Admittedly, the Western world, including the United States, has been in dire straits with the coronavirus lockdown.

Kentucky ran into trouble on Holy Saturday, April 11. Louisville’s mayor wanted the licence plate numbers of drivers going to worship on Easter — April 12 — the greatest feast of the Church year, to be registered with the authorities:

The Daily Caller reported that the mayor was opposed (emphases mine):

A federal judge granted a restraining order against a Kentucky mayor who promised to record the license plates of Easter church goers, calling the order “unconstitutional.”

U.S. District Court Judge Justin Walker granted the temporary restraining order (TRO) preventing Louisville Mayor Greg Fischer from blocking Easter drive-in-services at On Fire Church, the non-profit public interest law firm First Liberty Institute announced in a Saturday press release.

Judge Walker:

condemned Fischer’s order in a memorandum opinion that compared the order to a report from the satirical publication, “The Onion.”

“That sentence is one that this Court never expected to see outside the pages of a dystopian novel, or perhaps the pages of The Onion,” Walker said.

“But two days ago, citing the need for social distancing during the current pandemic, Louisville’s Mayor Greg Fischer ordered Christians not to attend Sunday services, even if they remained in their cars to worship –and even though it’s Easter.”

The Mayor’s decision is stunning,” the opinion concludes. “And it is,’beyond all reason,’ unconstitutional.”

Yet, the Democrat governor of Kentucky agreed with the mayor of Louisville:

Democratic Kentucky Gov. Andy Beshear had announced that the state would enforce stay-at-home measure by recording the license plates of any person attending Easter services.

“This is a time and weekend, a whole week for multiple faiths, that is about faith. It’s about knowing we have faced as people – as Christians, as Jews, as members of many faiths – many difficult, dark times, and we have prevailed,” Beshear said Friday.

“We know that the weeks or the months ahead will be difficult. We know that there are going to be tougher days before there are easier days.”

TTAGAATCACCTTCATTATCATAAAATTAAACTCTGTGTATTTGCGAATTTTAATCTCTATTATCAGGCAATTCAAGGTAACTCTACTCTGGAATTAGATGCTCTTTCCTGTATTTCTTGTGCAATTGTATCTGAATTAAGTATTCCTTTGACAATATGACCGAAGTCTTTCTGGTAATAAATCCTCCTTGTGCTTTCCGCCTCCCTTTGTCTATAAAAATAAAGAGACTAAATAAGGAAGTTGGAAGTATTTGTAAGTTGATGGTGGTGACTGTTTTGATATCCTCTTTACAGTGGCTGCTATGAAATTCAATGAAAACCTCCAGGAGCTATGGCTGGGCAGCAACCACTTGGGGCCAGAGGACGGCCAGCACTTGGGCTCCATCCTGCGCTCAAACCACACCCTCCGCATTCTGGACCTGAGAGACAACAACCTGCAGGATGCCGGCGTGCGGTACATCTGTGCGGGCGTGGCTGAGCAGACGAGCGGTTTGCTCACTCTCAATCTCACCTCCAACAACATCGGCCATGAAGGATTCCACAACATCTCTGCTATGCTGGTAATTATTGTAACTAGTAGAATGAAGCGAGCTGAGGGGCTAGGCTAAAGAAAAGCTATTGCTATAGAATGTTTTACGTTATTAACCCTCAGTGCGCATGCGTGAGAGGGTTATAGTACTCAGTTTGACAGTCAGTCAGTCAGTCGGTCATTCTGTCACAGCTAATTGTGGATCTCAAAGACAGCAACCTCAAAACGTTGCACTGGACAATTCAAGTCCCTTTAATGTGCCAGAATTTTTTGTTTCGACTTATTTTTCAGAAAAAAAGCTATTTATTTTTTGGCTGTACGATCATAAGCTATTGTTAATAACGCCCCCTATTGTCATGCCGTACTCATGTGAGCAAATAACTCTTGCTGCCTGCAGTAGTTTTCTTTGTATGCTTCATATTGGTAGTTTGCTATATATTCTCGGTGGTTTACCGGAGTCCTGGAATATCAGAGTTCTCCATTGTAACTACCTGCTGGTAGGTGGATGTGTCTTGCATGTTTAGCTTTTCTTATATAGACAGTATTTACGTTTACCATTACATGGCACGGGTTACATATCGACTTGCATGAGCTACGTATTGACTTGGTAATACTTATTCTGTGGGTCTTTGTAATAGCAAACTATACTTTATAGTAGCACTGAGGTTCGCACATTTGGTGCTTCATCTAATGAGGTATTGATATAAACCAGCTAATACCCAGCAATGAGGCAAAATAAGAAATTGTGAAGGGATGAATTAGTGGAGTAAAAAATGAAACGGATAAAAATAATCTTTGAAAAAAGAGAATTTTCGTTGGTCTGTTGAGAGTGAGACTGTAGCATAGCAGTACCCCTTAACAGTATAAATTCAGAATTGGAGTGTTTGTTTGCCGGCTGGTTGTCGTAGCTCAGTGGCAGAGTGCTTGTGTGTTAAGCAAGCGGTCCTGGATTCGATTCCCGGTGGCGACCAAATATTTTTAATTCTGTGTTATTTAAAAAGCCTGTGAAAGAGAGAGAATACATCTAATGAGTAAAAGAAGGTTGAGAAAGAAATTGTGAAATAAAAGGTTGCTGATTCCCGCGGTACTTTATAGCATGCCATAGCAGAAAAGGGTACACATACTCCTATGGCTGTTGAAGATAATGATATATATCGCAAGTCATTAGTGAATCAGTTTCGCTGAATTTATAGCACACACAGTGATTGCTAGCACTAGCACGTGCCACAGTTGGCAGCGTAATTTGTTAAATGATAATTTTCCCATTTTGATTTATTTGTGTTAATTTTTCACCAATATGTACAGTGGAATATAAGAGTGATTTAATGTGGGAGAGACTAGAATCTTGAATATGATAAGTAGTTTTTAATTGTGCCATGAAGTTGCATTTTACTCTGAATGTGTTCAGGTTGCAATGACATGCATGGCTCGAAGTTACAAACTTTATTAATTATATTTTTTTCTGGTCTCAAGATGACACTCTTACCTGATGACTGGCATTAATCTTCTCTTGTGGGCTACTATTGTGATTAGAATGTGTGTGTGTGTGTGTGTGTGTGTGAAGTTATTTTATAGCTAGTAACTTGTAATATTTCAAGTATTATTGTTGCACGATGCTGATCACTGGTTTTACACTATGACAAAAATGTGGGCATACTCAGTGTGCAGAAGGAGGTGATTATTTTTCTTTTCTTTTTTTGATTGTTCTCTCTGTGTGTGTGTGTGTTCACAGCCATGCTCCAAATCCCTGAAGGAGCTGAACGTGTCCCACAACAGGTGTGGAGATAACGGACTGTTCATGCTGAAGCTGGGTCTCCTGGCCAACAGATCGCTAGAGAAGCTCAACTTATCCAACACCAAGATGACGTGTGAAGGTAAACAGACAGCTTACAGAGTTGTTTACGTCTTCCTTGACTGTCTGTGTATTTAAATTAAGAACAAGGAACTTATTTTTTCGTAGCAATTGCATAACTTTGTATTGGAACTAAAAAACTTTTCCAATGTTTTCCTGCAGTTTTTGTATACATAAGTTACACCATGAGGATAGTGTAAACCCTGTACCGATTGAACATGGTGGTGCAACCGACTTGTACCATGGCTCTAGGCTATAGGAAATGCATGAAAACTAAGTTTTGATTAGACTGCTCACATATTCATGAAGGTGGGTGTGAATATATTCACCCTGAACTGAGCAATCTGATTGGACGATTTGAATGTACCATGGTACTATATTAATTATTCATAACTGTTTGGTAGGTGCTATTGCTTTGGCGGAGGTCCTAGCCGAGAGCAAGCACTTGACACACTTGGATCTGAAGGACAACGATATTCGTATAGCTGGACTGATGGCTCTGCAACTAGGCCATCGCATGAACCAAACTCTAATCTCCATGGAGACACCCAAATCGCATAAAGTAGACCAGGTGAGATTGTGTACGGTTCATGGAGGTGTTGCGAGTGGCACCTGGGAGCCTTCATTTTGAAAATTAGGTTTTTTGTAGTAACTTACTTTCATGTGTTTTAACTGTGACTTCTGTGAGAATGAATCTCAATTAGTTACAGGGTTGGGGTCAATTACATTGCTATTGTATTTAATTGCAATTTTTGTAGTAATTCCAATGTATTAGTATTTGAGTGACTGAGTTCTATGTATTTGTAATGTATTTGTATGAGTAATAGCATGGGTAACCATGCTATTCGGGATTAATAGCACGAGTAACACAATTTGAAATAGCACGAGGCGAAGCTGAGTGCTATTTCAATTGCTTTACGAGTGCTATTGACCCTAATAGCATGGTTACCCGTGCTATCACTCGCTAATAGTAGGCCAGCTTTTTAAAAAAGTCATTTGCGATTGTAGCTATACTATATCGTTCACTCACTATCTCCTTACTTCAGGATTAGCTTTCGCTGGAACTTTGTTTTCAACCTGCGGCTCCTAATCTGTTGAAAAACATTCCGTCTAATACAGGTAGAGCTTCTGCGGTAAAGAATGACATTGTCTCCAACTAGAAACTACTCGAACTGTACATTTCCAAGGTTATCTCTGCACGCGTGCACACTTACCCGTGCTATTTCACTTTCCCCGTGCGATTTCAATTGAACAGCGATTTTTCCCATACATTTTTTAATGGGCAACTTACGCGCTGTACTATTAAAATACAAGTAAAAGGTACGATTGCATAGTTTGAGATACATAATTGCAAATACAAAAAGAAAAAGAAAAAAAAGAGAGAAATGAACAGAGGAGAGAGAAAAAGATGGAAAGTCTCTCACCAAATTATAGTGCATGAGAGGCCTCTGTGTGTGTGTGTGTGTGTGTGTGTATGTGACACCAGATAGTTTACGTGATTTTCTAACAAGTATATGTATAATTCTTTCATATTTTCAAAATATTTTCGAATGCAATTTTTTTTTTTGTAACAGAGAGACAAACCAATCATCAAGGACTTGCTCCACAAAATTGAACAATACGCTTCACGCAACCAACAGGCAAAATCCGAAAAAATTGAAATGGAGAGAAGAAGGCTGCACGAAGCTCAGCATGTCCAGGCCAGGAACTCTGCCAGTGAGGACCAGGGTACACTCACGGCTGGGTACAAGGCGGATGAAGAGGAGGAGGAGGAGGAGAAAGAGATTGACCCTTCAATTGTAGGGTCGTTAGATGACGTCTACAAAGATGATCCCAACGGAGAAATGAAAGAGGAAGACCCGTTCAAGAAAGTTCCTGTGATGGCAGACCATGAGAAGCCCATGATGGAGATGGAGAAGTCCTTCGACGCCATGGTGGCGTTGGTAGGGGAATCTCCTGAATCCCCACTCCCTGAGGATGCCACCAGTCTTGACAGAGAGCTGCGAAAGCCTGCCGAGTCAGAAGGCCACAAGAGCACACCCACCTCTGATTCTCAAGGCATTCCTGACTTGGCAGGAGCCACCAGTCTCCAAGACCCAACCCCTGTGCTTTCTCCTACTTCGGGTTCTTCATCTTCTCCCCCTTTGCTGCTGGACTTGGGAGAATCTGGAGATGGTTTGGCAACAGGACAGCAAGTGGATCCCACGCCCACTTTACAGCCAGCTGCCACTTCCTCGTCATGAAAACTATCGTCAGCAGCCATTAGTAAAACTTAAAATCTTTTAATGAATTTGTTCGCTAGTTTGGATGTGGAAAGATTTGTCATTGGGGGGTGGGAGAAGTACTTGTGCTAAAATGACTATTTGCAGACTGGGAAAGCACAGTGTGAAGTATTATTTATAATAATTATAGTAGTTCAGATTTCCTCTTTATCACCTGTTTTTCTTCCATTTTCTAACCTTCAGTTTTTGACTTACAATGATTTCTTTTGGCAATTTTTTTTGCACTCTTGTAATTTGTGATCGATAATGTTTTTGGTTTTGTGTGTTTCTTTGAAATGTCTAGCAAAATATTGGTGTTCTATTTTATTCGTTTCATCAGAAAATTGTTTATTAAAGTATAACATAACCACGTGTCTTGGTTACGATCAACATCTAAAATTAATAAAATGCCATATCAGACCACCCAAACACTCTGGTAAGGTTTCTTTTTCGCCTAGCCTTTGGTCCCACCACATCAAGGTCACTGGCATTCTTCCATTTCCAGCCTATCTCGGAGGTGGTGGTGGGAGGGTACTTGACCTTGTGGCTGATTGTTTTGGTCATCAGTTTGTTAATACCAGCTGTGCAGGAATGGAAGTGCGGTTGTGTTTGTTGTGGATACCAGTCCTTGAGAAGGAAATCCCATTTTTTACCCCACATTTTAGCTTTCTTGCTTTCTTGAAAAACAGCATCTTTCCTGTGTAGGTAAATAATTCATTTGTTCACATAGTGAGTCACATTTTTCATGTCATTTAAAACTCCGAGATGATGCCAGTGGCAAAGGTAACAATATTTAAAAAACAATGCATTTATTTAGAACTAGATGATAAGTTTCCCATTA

“This is the only way we can ensure that your decision doesn’t kill someone else,” Beshear added.

On April 10 — Good Friday — the US Senate Majority Leader Mitch McConnell (R-Kentucky) urged the mayor of Louisville to respect Easter worship, according to Kentucky Today:

The publication obtained a letter in which McConnell told Fischer that it is “important that we continue to respect and protect the constitutional rights of our citizens.”

“When the government permits people in vehicles to gather in parking lots for secular purposes but prohibits them from doing so for religious purposes, it raises the specter that the government is singling religious people out for disfavored treatment,” McConnell wrote, according to Kentucky Today.

“I believe churches should be following CDC guidelines on mitigating the transmission of COVID-19 and support temporary government regulations consistent with that guideline,” he added. “Religious organizations share the national responsibility to right the disease’s spread.”

Unfortunately, Attorney General William Barr waited until after Easter to take action: more here.

There was a similar case in Mississippi:

Never mind that these people were sitting in their cars, not in pews:

Meanwhile:

Forget the video, see the second tweet, which has an important message from the prominent American trial attorney Robert Barnes. State governors cannot take away basic constitutional rights:

Think about it. The United States and the rest of the Western world are at an important crossroads here with regard to religious freedom and civil liberties.

Is it a case of ‘just a few states across the pond’ or is it all of us, regardless of where we live?

This is something to reflect upon in the coming weeks.